1. Clone the drupal-pi project: git clone https://github.com/geerlingguy/drupal-pi.git && cd drupal-pi
  2. Copy example.inventory to inventory.
  3. (Optional) Create a config.yml and override any settings from default.config.yml as needed.
  4. Install required Ansible roles: ansible-galaxy install -r requirements.yml
  5. Run the Ansible playbook: ansible-playbook -c local main.yml

After a few minutes, the playbook should complete successfully, and you should have Drupal running on your Raspberry Pi, accessible via http://localhost/

To be able to access the site from other computers on your network (e.g. by accessing http://www.drupalpi.test/, add an entry to your local hosts file like [ip-of-raspberry-pi] www.drupalpi.test.

NOTE: For best security, you should create a config.yml file and at least override any password settings from the default.config.yml file (e.g. drupal_database_password).

Installing using another host with Ansible installed

You can run the Ansible playbook from another host (instead of from within the VM—this also allows you to do everything without installing pip and ansible on the Raspberry Pi itself!).

  1. Change the inventory file to use the Pi's IP address instead of 127.0.0.1.
  2. Make sure you have your SSH private key configured for the pi account on the Pi (I use ssh-copy-id to copy my ID to the Pi).
  3. Install required Ansible roles: ansible-galaxy install -r requirements.yml
  4. Run the Ansible playbook: ansible-playbook main.yml

Note: If you have a headless Raspberry Pi and would like to find it's IP address, one way of doing so is to use a tool like Fing).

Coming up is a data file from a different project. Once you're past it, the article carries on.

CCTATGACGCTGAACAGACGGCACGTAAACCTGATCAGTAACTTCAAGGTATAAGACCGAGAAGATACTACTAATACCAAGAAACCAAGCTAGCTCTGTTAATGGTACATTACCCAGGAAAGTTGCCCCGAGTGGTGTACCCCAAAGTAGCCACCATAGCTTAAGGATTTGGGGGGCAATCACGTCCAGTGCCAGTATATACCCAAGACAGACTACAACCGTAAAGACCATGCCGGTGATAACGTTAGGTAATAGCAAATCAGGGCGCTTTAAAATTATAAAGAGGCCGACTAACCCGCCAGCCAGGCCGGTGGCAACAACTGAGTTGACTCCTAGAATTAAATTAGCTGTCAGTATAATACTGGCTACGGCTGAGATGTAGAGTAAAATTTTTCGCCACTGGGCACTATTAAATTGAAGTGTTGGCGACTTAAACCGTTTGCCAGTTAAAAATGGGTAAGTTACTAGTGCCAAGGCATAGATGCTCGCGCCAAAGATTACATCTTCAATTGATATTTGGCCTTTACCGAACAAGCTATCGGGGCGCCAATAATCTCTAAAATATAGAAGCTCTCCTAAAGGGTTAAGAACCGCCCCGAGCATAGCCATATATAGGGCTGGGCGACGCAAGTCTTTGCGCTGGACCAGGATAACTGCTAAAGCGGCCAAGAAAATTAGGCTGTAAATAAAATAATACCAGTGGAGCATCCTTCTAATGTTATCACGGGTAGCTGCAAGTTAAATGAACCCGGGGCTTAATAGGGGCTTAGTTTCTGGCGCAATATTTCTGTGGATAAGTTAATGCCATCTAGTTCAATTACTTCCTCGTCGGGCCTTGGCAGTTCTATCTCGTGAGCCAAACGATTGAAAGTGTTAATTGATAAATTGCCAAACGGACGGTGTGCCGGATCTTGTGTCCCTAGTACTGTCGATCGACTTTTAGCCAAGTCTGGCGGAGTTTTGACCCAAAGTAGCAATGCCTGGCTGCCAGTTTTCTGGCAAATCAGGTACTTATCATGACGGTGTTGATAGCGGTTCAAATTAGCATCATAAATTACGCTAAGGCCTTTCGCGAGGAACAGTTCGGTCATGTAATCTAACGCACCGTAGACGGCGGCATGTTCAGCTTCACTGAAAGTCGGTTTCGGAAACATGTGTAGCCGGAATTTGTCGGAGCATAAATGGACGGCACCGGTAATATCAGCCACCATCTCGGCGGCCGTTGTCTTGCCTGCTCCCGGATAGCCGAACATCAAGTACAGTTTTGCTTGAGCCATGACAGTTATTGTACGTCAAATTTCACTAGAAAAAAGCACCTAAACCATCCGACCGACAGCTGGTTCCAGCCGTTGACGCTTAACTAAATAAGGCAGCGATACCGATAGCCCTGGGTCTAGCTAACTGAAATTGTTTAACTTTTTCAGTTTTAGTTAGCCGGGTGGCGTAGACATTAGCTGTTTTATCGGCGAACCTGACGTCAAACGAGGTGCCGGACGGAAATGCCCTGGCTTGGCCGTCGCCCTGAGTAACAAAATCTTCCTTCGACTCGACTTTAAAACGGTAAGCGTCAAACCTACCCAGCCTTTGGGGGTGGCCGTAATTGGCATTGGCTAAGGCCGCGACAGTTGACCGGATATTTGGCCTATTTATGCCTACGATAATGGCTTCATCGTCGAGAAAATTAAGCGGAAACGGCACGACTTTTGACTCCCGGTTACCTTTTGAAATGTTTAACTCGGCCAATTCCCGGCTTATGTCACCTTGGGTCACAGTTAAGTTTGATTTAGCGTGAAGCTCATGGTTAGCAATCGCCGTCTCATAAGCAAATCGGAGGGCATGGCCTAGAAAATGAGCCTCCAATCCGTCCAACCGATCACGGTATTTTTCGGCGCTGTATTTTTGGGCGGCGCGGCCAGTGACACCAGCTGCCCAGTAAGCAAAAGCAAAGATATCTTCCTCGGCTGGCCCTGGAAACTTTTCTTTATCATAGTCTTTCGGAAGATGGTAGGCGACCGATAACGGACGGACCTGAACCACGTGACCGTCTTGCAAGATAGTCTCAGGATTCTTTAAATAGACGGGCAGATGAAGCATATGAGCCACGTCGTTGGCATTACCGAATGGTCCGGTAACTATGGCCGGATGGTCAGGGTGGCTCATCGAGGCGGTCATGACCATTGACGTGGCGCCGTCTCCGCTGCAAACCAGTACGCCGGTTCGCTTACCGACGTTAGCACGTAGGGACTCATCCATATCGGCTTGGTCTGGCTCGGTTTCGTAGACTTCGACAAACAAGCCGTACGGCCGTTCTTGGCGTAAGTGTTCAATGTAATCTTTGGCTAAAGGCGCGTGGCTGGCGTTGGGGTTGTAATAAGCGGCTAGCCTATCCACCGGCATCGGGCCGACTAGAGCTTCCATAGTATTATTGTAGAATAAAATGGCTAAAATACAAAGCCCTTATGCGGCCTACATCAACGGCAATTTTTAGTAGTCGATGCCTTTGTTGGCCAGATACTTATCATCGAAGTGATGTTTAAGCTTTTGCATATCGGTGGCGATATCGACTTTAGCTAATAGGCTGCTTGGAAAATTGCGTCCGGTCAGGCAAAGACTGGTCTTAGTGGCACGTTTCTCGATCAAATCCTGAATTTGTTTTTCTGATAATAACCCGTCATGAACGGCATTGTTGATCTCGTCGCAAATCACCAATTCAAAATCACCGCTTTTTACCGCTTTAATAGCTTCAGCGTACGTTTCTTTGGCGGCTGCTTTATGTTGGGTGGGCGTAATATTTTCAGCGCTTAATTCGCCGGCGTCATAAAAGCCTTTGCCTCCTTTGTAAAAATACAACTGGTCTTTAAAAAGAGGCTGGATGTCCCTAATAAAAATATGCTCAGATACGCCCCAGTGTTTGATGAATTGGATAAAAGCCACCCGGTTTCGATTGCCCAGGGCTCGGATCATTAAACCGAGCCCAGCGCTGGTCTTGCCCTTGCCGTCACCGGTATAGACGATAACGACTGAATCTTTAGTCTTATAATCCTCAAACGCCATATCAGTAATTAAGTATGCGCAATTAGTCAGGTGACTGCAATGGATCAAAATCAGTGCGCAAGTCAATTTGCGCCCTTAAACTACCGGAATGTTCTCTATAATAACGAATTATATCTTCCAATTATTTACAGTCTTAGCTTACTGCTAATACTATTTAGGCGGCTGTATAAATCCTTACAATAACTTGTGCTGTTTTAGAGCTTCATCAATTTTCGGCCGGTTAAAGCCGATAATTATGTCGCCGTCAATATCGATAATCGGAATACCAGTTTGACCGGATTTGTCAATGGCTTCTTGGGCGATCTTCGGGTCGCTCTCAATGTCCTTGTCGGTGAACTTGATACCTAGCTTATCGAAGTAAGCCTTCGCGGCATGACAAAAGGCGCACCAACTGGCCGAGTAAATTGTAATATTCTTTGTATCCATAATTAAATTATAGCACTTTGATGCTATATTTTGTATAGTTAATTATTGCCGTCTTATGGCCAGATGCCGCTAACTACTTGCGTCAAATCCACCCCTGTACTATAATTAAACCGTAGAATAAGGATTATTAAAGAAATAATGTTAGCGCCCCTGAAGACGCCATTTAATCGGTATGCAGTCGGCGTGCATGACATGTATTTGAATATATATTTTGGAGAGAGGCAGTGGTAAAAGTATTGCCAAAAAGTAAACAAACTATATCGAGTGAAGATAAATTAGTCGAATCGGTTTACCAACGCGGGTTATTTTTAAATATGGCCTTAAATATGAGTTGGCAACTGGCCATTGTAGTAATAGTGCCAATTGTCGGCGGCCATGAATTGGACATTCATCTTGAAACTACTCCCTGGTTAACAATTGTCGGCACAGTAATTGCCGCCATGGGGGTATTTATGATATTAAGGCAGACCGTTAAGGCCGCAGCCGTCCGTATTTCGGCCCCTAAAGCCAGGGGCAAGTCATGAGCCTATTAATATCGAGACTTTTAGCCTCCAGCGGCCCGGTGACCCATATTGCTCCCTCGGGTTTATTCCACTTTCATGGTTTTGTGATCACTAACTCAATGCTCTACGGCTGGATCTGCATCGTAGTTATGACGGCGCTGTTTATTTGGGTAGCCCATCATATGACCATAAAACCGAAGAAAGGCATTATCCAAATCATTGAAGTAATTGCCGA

Advanced Usage

Adding your own Ansible tasks

If you need to add some additional automation, there is a concept of 'hook' files which will get called at different stages of the build if they are present (in the root directory of this project):

  • hook-pre-tasks.yml: Gets called in the pre_tasks section of the playbook before any Ansible roles or tasks are applied.
  • hook-tasks.yml: Gets called at the start of the tasks section of the playbook (after roles are applied).

One use of these hooks would be to do extra steps to deploy your own container and codebase, without having to use a private registry. See an example which I use to build and deploy one of my Drupal codebases: hook-tasks.yml example for Drupal for Kubernetes.

Updating your Pi (for future versions of Drupal Pi)

If you need to update Drupal Pi, do the following:

  1. cd into the project directory: cd /path/to/drupal-pi
  2. Pull the latest changes: git pull
  3. Update all required Ansible roles (and install new ones): sudo ansible-galaxy install -r requirements.yml --force
  4. Run the Ansible playbook: ansible-playbook -i inventory -c local main.yml

Note: Remove -c local if running from another host.

Resetting the Drupal Install

There is a reset.yml playbook included that will reset the environment so you can install a fresh copy of Drupal. To run the playbook, enter the following command in the same directory as this README:

ansible-playbook -i inventory -c local reset.yml

Note: Remove -c local if running from another host.

After it finishes resetting the environment, you can run the main.yml playbook again to rebuild the Drupal site.

Enabling Proxy Caching

The Drupal Pi includes a basic proxy cache configuration which uses Nginx to reverse proxy and cache all requests which do not include a Drupal session cookie. This can increase the speed of page delivery by 60x or more, meaning your little Pi could serve up more traffic than most home Internet uplinks could handle!

To enable Nginx's proxy cache, set the following value in your config.yml and run the main playbook:

nginx_proxy_cache: true

Using Drupal Pi as a load balancer for Pi Dramble

This project can also switch from running a site locally to being used as a load balancer for the Pi Dramble Cluster. All you have to do is set nginx_use_as_lb: true in your config.yml, make sure all the Pis which are responding to requests are in the nginx_lb_backends list, and run the playbook to redeploy the Nginx configuration.

Then point the domain you would normally point at the Pi Dramble cluster (e.g. cluster.pidramble.test) at the IP of the single Drupal Pi instead!

Author

This project was started in 2015 by Jeff Geerling, author of Ansible for DevOps.